4- OLYMPIC ATHLETES GORGE ON MCDONALD’S.
As an established Olympic sponsor, McDonald’s has assured itself a permanent house in the eating hall of Olympic Village, the mini-city erected in the host town for each occasion. Like all of the food there, it’s virtually unfastened. “some athletes don’t go before their event, but after, you can stroll up and ask for 6 cheeseburgers and that they just ring it up,” Rummel says. If an athlete doesn’t want to burn fuel over an extended period, they might determine to indulge early: Sprinter Usain Bolt wrote that he gobbled a thousand chook McNuggets in the 10-day span before and after winning three gold medals on the 2008 Beijing games.
5- OLYMPIC ATHLETES LIVE IN A WEIRDLY UNFINISHED TOWN.
The brilliance of each video game, the Olympic Village is a multi-dollar panorama similar to Campus, with Open housing, catering, and entertainment areas. Usually, the paint and grass will nevertheless scent fresh, and little info can wander away within the rush to complete it on time. “Our rental door had a 2.5-inch gap on the lowest,” Tress says, which let in the cold Sochi air. Certainly one of his buddies, a bobsledder, had a malfunctioning lock on his toilet door.“It turned into a punch out.” as a minimum he ought to finish his work: In some Sochi rooms, the toilet will now not pay”.
6- OLYMPIC ATHLETES GET THEIR OWN TRAFFIC LANE.
Host towns should put up with a huge inflow of site visitors. As a end result, Olympic athletes and team of workers generally have an explicit shortcut to and from the venues. “There were dedicated site visitors lanes, which made it plenty less difficult getting around,” Rummel says.
7- OLYMPIC ATHLETES SOMETIMES SKIP THE OPENING CEREMONIES.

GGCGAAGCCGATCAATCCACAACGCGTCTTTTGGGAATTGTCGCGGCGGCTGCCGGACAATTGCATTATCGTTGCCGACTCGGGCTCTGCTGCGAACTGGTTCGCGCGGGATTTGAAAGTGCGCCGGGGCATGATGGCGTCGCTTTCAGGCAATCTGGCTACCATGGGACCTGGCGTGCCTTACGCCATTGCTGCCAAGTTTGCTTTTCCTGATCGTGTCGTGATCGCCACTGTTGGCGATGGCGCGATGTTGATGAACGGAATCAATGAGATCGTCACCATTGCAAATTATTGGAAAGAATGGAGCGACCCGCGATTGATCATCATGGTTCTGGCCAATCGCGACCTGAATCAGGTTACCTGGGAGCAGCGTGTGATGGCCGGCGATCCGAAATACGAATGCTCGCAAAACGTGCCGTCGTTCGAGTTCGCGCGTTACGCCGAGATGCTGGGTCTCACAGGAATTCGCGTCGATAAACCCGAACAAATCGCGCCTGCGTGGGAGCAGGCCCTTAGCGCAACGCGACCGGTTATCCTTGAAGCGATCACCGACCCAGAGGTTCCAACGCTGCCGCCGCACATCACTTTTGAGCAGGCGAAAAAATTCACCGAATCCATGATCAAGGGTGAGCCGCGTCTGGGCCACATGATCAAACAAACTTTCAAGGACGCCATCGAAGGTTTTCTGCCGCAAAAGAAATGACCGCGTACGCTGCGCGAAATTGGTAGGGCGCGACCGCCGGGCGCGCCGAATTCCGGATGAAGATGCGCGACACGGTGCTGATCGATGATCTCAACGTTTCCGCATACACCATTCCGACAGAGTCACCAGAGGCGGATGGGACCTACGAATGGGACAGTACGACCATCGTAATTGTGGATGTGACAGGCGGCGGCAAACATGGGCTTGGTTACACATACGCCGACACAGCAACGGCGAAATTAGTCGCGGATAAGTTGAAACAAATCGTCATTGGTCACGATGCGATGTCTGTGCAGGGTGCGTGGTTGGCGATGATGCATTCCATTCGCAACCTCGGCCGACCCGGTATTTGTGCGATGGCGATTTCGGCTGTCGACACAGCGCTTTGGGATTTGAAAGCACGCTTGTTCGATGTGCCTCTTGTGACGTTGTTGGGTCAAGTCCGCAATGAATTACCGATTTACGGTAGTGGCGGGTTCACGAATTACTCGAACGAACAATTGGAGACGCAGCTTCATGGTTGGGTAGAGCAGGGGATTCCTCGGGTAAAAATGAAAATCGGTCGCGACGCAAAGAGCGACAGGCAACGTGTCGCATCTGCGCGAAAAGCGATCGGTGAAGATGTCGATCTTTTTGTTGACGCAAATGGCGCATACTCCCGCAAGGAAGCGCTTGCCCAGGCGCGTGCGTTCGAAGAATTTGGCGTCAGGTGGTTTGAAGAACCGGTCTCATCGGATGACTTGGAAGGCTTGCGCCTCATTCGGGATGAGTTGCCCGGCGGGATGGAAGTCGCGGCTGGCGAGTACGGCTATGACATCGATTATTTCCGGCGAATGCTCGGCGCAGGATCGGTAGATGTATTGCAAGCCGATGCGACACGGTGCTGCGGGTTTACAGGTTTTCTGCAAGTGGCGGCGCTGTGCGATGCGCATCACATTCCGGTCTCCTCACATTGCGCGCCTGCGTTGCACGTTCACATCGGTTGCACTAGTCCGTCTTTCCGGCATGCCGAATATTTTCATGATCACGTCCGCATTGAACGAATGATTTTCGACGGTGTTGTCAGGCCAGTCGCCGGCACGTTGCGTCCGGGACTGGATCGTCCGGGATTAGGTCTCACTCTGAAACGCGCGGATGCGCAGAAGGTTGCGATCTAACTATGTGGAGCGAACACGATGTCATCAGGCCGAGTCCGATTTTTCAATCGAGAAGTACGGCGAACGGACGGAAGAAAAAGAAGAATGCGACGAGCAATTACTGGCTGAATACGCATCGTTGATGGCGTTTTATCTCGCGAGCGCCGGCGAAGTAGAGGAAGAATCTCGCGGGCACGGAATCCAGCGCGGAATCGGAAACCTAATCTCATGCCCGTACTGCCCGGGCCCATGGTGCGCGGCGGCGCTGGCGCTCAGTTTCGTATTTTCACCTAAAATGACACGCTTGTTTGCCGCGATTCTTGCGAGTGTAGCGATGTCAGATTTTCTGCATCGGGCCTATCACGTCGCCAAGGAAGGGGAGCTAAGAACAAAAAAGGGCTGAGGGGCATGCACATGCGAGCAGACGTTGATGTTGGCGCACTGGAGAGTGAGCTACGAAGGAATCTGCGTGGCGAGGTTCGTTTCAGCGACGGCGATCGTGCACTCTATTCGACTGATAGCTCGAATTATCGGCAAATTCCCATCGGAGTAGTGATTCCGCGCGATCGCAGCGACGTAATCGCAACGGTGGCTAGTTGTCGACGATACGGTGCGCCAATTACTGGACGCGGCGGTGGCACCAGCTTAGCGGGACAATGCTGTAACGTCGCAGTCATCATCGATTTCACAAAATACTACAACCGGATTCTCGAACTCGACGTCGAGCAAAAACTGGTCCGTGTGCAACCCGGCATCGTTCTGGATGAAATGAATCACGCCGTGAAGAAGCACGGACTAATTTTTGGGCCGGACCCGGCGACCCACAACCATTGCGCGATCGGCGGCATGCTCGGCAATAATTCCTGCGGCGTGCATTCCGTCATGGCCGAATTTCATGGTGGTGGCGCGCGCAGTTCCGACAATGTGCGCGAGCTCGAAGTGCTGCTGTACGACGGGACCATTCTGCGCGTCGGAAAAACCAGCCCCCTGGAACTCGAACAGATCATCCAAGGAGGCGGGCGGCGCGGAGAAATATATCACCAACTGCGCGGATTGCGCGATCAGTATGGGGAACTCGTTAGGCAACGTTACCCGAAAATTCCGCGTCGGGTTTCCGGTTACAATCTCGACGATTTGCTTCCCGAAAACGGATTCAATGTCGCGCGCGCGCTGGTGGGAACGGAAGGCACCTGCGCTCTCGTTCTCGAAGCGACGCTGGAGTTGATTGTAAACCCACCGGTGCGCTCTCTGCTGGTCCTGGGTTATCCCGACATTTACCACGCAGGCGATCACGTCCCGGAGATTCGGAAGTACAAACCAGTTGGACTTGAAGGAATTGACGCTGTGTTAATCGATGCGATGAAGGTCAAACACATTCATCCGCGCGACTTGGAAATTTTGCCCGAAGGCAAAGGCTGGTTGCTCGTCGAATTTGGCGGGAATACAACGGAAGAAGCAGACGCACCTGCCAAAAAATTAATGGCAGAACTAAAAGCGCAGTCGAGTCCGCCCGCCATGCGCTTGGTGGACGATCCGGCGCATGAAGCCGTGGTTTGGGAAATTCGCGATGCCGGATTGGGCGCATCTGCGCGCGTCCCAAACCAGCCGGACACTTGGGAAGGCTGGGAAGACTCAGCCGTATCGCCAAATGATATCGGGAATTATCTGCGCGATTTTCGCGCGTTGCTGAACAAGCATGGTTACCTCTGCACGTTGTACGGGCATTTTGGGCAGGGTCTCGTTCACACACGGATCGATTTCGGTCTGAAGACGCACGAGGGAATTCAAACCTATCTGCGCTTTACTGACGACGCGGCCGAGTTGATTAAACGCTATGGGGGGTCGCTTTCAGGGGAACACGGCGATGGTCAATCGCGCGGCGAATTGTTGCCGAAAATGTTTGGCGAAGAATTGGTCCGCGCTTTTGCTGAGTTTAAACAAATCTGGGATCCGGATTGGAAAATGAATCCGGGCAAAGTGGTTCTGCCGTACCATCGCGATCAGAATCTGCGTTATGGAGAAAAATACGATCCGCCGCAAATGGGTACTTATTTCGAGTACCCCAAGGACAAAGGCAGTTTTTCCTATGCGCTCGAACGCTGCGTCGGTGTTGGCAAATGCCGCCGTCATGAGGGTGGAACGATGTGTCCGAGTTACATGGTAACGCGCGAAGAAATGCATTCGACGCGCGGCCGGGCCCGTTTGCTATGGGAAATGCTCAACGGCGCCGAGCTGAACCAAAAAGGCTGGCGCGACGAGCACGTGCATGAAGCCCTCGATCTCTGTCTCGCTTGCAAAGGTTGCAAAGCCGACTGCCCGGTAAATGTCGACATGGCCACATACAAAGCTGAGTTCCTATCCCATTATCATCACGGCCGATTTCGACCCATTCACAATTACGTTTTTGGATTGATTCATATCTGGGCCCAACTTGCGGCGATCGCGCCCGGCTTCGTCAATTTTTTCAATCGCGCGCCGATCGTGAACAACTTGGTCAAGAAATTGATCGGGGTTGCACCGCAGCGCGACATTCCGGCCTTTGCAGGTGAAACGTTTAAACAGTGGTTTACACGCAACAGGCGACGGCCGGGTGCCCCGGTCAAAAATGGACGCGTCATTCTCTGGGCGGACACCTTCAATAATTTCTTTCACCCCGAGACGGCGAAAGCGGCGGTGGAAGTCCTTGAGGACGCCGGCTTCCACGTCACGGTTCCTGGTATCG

The pageantry that accompanies the opening ceremonies for the summer season and wintry weather video games is an Olympic tradition, with athletes anticipated to take part—but many don’t, fearing that being on their feet for up to six or 8 hours may impact their overall performance if their event is one of the first scheduled. Malloy, in 2012 ceremonies who participated in the 2012 ceremonies, is an exception. “I idea about [not doing] it, but I did and won a medal besides,” she says.
8- OLYMPIC ATHLETES CAN GET A BUNCH OF DENTAL WORK DONE FOR FREE.
Because such a lot of athletes work simply part-time as a way to be capable of teaching, scientific and dental advantages can be difficult to return by, and their athletic training may be difficult at the enamel. At the 2014 games, Tress changed into amazed to look a dental workplace in Olympic Village in which the care turned into totally unfastened. “most anybody on my group went and saw the dentist,” he says. “The U.S. Olympic Committee [itself] doesn’t offer dental for us. For a game in which we’re required to wear a mouth defend, that’s pretty loopy.”